If an intervention lowers mosquito densities in intervention clusters, the intervention effects are contaminated between trial arms due to mosquito movement. This contamination depends on the distance of a household to the nearest discordant household and is expected to follow a symmetrical smooth gradient in the boundary area between intervention and control clusters. Let Δ_{ij} denote the distance of the jth household in the ith cluster to the nearest household in the other arm, endowed with a negative sign for the households in the control arm and a positive sign for households in the intervention arm (hereafter called nearest discordant household). This smooth gradient of intervention effectiveness across arms can then be modeled by a nonlinear sigmoidal function of Δ_{ij}, governed by three parameters, β_{1} and β_{2}, determining its position and height, and a parameter of steepness (growth rate) β_{3}. A variety of functions can be used to model this sigmoidal shape, the most natural choice being the sigmoid or logistic function (hereafter called sigmoid model and abbreviated with \(\mathcal {S}\)):
It is assumed that mosquito densities are proportional to the number of acquired infections, such that the analysis can be carried out with data on malaria prevalence. The function g^{−1} hence denotes a logit link function, adjusting \(\mathcal {S}\) for binary outcome data. This model formulation can easily be extended for malaria incidence by using a log link function g^{−1} with a Poisson error function and an offset for the time at risk, and other functions than \(\mathcal {S}\) are also possible.
The prevalences in the intervention and control arm are then defined as \(\hat {p}_{C} = g^{1}(\beta _{1})\), \(\hat {p}_{I} = g^{1}(\beta _{1} + \beta _{2})\) and the resulting effectiveness is \(\hat {E}_{s} = 1  \hat {p}_{I}/\hat {p}_{C}\). The parameter β_{3} can be transformed to a measure of contamination range in km, the distance over which the estimate of effectiveness is measurably biased. This is defined here as the value of Δ_{ij} where \(\mathcal {S}\) attains 95% of its growth, i.e. \(\mathcal {S}(\Delta _{ij}) = g^{1}(\beta _{1} + 0.95\beta _{2})\). Solving this for Δ_{ij} results in an interpretable contamination range of \(\hat {\theta } = \beta _{3}^{1}\log (0.95/0.05) = 2.944\beta _{3}^{1}\). An illustration of the sigmoid function as well as how it fits the expected prevalence of an example data set can be found in Fig. 2.
This sigmoid model can also be extended to allow for withincluster correlation. One way to include a random effect for the clustering of the households is provided by Bayesian hierarchical models using Markov chain Monte Carlo (MCMC). A random effect β_{1,i} is assigned to each cluster, with the random effects centered on the expected prevalence in the control arm on a logit scale. For malaria prevalence, the outcome Y_{ij} of the jth household in the ith cluster can then be described as follows:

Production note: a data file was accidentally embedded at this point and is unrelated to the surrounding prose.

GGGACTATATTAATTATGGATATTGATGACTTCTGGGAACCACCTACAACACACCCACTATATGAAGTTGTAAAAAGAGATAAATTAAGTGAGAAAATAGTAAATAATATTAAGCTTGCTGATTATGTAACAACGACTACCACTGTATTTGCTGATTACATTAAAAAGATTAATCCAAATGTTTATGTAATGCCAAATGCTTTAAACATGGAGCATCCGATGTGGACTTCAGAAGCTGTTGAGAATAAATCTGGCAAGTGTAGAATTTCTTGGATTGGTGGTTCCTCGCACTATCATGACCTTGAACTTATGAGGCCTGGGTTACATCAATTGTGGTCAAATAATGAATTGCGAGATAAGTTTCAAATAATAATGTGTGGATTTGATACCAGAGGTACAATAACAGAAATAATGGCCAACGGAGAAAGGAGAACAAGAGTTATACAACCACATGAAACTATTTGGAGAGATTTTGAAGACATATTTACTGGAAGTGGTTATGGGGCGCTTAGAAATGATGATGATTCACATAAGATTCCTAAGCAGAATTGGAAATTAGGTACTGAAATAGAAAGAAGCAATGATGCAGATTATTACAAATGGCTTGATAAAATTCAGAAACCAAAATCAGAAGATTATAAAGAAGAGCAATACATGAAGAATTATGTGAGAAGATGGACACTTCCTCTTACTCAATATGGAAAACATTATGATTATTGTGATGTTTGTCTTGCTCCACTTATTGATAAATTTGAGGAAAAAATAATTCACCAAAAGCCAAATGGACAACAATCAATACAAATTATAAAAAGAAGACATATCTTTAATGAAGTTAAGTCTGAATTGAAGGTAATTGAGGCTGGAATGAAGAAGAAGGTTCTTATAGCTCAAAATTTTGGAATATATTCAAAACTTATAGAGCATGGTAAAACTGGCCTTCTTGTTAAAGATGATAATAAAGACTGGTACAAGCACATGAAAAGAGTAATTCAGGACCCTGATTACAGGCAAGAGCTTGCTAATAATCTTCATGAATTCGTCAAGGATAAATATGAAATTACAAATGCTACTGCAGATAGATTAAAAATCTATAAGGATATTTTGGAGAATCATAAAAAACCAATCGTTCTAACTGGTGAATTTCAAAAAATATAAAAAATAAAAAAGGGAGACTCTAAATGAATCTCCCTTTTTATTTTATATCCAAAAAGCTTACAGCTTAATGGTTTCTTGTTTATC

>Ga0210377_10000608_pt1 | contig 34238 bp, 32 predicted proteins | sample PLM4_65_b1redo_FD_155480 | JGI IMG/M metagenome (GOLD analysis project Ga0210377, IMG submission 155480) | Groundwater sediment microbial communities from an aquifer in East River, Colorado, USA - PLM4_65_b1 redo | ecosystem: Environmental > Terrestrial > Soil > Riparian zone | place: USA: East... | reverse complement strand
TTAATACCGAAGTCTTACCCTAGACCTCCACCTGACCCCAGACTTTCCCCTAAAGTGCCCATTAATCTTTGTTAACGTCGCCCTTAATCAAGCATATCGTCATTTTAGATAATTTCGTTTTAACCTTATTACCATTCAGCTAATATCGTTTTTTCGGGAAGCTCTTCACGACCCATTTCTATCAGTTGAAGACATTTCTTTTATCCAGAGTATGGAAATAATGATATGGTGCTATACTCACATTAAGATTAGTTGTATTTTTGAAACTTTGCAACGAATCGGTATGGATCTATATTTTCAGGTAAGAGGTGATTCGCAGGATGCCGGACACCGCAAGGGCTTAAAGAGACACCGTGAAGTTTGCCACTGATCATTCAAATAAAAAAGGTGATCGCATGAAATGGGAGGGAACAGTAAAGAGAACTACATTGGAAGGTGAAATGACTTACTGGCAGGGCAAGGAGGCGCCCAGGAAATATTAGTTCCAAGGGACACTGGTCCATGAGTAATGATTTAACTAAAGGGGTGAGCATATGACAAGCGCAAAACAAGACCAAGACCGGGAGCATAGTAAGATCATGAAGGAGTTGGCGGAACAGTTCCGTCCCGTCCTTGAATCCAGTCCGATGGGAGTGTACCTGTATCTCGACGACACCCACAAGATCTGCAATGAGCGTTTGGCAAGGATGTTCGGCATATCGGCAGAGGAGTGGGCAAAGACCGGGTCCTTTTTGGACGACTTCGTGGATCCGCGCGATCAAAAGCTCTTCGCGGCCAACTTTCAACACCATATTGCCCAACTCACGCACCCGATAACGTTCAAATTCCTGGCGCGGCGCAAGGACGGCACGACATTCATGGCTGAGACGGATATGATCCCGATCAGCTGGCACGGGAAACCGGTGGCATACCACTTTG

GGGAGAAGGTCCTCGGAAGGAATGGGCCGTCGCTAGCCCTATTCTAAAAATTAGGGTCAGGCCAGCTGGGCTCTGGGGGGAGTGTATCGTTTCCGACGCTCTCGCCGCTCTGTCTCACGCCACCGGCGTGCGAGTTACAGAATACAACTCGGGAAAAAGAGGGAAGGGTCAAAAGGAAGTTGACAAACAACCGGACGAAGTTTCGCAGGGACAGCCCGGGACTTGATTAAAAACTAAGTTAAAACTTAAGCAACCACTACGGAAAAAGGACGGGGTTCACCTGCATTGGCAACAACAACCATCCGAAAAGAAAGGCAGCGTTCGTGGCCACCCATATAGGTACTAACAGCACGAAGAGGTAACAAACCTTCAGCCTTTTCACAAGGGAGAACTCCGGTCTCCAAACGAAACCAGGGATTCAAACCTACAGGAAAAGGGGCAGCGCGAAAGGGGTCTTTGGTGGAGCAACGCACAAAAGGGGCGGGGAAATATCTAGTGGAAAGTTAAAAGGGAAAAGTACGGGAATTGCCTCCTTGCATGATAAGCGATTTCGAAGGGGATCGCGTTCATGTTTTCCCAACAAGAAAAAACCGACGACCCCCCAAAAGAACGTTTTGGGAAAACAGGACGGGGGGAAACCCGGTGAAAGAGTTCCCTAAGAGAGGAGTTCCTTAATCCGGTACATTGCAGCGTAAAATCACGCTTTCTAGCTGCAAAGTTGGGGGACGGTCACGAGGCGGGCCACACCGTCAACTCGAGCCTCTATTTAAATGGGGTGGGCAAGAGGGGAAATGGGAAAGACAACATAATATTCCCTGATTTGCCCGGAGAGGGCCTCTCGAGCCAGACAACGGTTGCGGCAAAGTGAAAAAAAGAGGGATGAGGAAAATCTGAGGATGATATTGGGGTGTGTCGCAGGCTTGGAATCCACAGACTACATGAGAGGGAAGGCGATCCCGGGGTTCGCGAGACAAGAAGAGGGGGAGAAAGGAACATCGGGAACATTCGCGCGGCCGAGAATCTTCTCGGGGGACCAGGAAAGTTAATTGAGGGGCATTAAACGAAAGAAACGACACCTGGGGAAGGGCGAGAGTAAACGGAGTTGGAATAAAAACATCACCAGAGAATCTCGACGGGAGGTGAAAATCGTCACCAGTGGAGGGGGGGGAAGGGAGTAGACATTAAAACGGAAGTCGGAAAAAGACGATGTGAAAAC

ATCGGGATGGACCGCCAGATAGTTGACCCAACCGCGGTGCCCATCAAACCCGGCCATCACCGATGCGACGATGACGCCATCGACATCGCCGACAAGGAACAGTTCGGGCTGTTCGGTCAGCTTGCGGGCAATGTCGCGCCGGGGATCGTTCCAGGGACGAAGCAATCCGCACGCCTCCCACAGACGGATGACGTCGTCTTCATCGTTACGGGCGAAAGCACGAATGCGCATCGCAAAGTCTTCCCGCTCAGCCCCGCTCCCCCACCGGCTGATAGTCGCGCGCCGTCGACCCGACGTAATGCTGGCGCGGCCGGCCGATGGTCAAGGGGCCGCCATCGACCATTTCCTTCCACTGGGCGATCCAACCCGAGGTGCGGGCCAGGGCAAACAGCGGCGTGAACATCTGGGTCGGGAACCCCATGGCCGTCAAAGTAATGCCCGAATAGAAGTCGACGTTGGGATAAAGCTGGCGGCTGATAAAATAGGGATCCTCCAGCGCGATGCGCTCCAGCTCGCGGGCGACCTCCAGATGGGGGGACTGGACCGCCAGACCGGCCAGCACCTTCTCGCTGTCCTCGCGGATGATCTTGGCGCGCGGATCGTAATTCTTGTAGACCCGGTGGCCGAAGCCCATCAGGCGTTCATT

Again, for malaria incidence, a log link function and an offset for the time at risk must be used. The other parameters β_{2}, β_{3}, μ and τ are assigned noninformative priors. Hereafter, this model will be called sigmoid random effects model, abbreviated with \(\mathcal {S}_{RE}\).
Opposed to a conventional, linear analysis ignoring contamination, zones where contamination is likely have to be included in a sigmoid analysis. The precision and accuracy of the estimate of effectiveness \(\hat {E}_{s}\) and the contamination range \(\hat {\theta }\) not only depend on the size and number of clusters but also on the geographical size relative to the contamination range, the proximity of clusters in opposing arms and on the settlement distribution. This can be captured by considering the percentage of households unaffected by the contamination range \(\hat {\theta }\) across the intervention boundary, namely the households whose distance to the discordant arm is greater than \(\hat {\theta }\), hereafter called percentage of households in core, denoted by ω. To determine the premises under which a sigmoid analysis, either with \(\mathcal {S}\) or \(\mathcal {S}_{RE}\), yields precise and accurate estimates, the percentage of households in core ω will be used. A summary of all parameters introduced is listed in Table 2.
Guide for the implementation in R